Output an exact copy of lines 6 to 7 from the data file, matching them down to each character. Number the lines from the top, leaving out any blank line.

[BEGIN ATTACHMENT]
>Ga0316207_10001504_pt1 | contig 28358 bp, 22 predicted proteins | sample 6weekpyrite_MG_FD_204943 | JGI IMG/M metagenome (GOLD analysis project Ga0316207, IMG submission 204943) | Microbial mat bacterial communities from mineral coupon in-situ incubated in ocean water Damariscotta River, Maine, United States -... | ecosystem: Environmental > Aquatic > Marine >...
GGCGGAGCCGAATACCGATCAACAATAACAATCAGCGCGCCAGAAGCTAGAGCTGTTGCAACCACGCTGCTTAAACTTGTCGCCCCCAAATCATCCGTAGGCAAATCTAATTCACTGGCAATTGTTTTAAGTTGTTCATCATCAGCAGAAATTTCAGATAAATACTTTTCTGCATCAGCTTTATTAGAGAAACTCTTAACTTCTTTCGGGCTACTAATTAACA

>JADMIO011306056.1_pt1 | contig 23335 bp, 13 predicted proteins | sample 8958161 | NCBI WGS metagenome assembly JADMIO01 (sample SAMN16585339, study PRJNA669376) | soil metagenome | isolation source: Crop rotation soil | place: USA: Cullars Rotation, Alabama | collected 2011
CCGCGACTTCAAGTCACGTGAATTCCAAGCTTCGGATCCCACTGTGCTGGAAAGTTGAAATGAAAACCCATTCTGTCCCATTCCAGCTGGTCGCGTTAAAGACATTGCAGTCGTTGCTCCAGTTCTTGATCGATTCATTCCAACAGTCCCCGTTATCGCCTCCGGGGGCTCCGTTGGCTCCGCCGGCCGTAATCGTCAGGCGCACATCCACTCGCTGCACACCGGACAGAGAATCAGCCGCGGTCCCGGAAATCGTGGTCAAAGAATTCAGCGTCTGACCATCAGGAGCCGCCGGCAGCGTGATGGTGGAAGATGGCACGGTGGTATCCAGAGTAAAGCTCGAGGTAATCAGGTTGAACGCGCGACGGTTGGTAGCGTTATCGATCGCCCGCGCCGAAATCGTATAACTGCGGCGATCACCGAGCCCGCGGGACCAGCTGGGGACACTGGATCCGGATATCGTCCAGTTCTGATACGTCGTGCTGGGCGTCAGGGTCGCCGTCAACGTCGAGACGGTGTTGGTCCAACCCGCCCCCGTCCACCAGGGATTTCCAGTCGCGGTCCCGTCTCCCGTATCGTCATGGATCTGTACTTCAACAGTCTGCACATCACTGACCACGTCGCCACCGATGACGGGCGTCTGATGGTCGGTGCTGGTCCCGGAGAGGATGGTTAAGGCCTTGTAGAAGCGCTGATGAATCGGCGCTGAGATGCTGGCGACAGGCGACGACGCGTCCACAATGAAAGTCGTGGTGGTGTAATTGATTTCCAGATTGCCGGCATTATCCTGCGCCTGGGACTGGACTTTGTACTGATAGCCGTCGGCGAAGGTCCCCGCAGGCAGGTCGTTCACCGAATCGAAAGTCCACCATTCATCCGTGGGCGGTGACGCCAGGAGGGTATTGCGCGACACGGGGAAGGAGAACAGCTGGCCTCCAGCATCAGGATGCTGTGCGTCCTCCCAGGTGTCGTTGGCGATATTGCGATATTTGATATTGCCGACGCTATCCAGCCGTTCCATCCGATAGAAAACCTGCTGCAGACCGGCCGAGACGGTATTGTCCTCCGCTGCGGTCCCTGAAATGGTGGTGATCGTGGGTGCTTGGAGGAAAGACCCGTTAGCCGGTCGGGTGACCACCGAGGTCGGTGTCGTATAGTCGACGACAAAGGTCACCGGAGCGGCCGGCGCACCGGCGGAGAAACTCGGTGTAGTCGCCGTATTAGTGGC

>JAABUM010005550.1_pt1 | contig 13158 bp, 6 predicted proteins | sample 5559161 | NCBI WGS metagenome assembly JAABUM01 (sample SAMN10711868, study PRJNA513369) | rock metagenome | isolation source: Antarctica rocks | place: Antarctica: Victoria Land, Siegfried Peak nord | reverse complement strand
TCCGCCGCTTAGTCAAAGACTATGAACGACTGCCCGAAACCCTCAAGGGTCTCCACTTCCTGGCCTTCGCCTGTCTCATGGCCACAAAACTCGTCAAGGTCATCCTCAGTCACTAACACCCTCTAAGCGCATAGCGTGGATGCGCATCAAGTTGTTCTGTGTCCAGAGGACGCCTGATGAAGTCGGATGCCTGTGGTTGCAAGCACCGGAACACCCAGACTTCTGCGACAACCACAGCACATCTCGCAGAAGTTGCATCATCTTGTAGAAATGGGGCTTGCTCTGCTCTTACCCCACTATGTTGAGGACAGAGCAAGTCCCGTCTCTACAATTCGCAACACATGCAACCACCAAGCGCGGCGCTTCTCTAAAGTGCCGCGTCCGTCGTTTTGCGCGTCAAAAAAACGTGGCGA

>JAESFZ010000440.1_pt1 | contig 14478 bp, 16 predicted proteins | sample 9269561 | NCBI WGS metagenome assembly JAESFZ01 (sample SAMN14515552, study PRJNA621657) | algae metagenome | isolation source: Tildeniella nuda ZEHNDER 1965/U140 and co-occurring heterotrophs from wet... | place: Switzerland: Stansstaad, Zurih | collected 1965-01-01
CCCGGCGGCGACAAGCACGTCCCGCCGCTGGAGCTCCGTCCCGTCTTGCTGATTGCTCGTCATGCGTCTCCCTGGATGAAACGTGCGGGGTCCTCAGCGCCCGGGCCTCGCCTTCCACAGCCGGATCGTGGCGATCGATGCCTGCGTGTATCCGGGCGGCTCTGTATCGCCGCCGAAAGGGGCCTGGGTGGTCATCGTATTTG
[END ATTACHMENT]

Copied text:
TCCGCCGCTTAGTCAAAGACTATGAACGACTGCCCGAAACCCTCAAGGGTCTCCACTTCCTGGCCTTCGCCTGTCTCATGGCCACAAAACTCGTCAAGGTCATCCTCAGTCACTAACACCCTCTAAGCGCATAGCGTGGATGCGCATCAAGTTGTTCTGTGTCCAGAGGACGCCTGATGAAGTCGGATGCCTGTGGTTGCAAGCACCGGAACACCCAGACTTCTGCGACAACCACAGCACATCTCGCAGAAGTTGCATCATCTTGTAGAAATGGGGCTTGCTCTGCTCTTACCCCACTATGTTGAGGACAGAGCAAGTCCCGTCTCTACAATTCGCAACACATGCAACCACCAAGCGCGGCGCTTCTCTAAAGTGCCGCGTCCGTCGTTTTGCGCGTCAAAAAAACGTGGCGA

>JAESFZ010000440.1_pt1 | contig 14478 bp, 16 predicted proteins | sample 9269561 | NCBI WGS metagenome assembly JAESFZ01 (sample SAMN14515552, study PRJNA621657) | algae metagenome | isolation source: Tildeniella nuda ZEHNDER 1965/U140 and co-occurring heterotrophs from wet... | place: Switzerland: Stansstaad, Zurih | collected 1965-01-01